“The government first suggested that no child should go from one place to another without the parents’ presence,” continued Nisith, “when this happened, they were stopped by the police. These were strongly sensitized and mobilized. Every bus was checked, both public and private. They were looking for possible cases. They checked whether people behaved differently.”
“In times after an earthquake, people are much more vulnerable,” Yoko added. “Houses, families, the source of income, everything falls apart. People do not have enough food, are hungry, are squeezed into tents, have lost family members and have no hope for the future. In other words, they are in a psychologically very difficult situation. We have known cases in which girls or women obtain food for them and their families in exchange for sex. We also see that girls are more sensitive to people who pass by and say: “Hey, you’re in a very difficult situation, but look, we have a possible solution for you. You can work in India and you can earn money to send to your family.” Parents are also misled by similar words. In short, we see that the earthquake makes people more vulnerable and this can lead to sexual abuse and violence.”
“UNICEF worked very closely with the Nepalese police and government by providing technical and financial support”, Nisith added. “Technical support was given by showing ways to prevent illegal human trafficking.”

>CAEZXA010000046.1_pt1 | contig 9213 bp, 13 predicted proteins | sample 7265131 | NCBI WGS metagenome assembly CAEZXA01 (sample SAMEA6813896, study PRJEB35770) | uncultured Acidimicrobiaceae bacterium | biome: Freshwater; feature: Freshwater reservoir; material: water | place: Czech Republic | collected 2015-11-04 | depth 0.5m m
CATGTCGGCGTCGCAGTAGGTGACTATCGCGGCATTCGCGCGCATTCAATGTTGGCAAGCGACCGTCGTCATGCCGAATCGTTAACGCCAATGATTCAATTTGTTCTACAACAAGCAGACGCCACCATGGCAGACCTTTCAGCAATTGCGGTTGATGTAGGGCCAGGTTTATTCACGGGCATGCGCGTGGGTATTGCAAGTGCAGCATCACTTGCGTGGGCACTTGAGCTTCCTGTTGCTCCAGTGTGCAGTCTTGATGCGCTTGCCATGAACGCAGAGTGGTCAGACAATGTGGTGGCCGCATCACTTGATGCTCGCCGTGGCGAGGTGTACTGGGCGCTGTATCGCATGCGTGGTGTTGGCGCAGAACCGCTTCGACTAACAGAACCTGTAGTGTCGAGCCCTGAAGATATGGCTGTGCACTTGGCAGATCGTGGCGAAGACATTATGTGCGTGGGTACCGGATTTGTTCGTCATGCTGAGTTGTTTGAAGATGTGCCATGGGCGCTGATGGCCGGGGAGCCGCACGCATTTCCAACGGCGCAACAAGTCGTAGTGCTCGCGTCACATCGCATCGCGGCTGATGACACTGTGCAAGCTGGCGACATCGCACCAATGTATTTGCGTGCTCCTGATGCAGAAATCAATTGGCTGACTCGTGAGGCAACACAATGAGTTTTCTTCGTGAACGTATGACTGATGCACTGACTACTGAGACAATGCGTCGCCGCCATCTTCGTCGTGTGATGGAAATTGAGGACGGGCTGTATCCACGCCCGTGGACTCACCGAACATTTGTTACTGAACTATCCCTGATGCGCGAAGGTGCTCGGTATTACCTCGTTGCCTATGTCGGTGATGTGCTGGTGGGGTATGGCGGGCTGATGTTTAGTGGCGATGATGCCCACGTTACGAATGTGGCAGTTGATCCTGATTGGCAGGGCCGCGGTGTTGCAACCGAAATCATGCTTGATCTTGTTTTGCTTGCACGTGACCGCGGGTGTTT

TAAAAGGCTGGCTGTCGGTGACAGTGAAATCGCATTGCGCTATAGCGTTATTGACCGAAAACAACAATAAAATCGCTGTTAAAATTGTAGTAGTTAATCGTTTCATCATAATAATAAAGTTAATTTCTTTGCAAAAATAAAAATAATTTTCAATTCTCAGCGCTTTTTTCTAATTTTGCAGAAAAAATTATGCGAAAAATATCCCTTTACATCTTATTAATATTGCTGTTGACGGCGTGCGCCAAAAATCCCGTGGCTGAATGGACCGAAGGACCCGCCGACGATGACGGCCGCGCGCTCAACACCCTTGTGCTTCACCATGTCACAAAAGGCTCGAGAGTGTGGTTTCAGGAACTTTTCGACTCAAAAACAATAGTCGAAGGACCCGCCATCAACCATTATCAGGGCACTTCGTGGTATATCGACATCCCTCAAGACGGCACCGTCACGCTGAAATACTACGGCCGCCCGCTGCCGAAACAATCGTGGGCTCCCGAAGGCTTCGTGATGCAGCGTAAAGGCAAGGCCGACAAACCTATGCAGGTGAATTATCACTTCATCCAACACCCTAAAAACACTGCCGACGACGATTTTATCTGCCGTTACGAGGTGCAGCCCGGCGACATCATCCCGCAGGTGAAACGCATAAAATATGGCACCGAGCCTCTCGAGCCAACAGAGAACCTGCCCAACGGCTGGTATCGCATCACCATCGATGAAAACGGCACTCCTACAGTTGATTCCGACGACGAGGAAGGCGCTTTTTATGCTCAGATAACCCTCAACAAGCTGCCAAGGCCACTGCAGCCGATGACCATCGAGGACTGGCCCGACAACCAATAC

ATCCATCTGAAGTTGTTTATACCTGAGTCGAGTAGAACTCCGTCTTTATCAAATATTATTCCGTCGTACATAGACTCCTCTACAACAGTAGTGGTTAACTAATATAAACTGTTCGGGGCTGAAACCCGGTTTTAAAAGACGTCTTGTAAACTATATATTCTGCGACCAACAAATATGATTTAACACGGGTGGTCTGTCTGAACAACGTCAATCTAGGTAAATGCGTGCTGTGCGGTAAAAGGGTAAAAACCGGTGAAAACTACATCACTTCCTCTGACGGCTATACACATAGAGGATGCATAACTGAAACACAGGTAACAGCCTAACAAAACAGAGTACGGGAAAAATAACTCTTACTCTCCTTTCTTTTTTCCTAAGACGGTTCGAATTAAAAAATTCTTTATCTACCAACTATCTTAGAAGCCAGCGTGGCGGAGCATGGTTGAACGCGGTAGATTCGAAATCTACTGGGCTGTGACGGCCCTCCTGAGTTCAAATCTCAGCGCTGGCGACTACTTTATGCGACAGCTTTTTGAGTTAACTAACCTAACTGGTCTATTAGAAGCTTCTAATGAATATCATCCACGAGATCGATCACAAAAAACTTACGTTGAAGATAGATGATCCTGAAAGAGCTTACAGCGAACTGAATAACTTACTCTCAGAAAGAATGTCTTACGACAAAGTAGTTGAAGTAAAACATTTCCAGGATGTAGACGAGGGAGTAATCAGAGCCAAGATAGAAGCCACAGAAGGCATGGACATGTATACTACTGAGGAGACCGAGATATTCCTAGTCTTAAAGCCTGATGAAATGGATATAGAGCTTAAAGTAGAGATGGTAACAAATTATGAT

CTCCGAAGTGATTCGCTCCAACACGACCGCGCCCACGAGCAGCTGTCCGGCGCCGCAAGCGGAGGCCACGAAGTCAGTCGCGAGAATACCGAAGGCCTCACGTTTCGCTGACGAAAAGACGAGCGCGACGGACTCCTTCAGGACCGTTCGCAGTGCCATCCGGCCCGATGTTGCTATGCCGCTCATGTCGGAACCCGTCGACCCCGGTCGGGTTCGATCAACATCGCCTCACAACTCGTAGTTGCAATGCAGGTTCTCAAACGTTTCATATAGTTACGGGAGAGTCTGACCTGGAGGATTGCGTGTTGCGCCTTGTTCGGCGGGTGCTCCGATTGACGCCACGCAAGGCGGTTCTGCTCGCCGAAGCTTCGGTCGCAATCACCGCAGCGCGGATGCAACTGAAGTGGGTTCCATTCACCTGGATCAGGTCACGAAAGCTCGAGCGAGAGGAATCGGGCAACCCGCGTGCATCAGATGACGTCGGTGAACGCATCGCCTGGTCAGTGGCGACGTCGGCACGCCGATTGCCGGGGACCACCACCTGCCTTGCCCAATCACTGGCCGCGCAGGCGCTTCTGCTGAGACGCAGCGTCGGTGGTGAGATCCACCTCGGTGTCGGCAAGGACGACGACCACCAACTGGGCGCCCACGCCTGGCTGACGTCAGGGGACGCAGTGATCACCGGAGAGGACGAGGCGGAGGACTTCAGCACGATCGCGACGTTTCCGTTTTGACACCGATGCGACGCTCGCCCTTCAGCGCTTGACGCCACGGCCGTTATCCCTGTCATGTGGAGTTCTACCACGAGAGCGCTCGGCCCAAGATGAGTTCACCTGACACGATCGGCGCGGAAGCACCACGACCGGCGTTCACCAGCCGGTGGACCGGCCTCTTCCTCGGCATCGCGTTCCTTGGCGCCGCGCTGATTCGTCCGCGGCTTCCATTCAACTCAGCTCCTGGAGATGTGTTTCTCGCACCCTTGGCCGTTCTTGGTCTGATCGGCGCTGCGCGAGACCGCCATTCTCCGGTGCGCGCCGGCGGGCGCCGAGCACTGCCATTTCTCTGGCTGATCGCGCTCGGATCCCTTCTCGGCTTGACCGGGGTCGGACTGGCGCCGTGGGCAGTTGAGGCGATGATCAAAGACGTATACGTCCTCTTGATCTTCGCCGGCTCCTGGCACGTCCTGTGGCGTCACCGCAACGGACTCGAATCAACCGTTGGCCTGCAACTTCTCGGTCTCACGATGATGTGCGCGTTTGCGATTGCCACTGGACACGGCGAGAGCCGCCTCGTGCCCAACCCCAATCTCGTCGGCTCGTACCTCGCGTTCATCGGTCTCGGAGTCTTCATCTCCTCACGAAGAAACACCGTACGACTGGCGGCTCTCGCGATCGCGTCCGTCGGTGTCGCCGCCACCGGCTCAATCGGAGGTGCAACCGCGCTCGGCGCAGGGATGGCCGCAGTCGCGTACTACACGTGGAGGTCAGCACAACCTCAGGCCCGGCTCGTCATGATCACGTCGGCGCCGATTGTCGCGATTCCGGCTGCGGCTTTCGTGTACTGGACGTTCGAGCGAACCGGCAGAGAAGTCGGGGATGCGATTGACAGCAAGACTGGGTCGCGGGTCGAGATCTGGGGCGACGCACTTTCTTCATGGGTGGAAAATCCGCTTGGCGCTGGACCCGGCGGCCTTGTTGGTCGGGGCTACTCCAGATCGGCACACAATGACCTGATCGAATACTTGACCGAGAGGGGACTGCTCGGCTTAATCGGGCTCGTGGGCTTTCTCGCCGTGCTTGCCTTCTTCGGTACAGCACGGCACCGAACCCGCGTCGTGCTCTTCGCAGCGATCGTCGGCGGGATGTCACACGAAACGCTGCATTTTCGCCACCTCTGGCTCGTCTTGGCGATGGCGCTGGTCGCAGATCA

“UNICEF organized awareness-raising activities together with the implemented partners (NGO’s) to sensitise people. They worked with local communities, with teachers, with child clubs. They provided basic information and gave a lot of training based on their experiences.”
“A partner with whom we worked together and still do is Shakti Samuha. Sunita Danuwar is one of its founders. As a 14-years-old she had been trafficked to India where she had to work in a brothel. Once freed and back in Nepal she founded, together with other liberated girls, a large, internationally recognized NGO to help victims of human trafficking (in one of the following blogposts her story).”
“But whether the number of women and girls trafficked has risen due to the earthquake, we cannot explicitly say,” Nisith answered my question, “there was a slight increase, but there was also increased supervision. However, we were able to stop more or less 150 to 200 children from being trafficked in the three months immediately after the earthquake.”
‘150 to 200’, the numbers reverberated in my head. Just like the huge amount of information that I received. With great interest, I listened to the UNICEF employees who gave me a glimpse into the operation of this well-founded organization. There is so much more to tell and so much more to do! But one thing is certain: all financial contributions you have made are well spent. Thanks a million!
You find more information about the operation of UNICEF Nepal on their website.
You can still donate, however small, for my project through this link. Many thanks!
In this way, I also want to thank the UNICEF-staff who made January 22nd a most interesting and memorable day.
© gif – UNICEF Nepal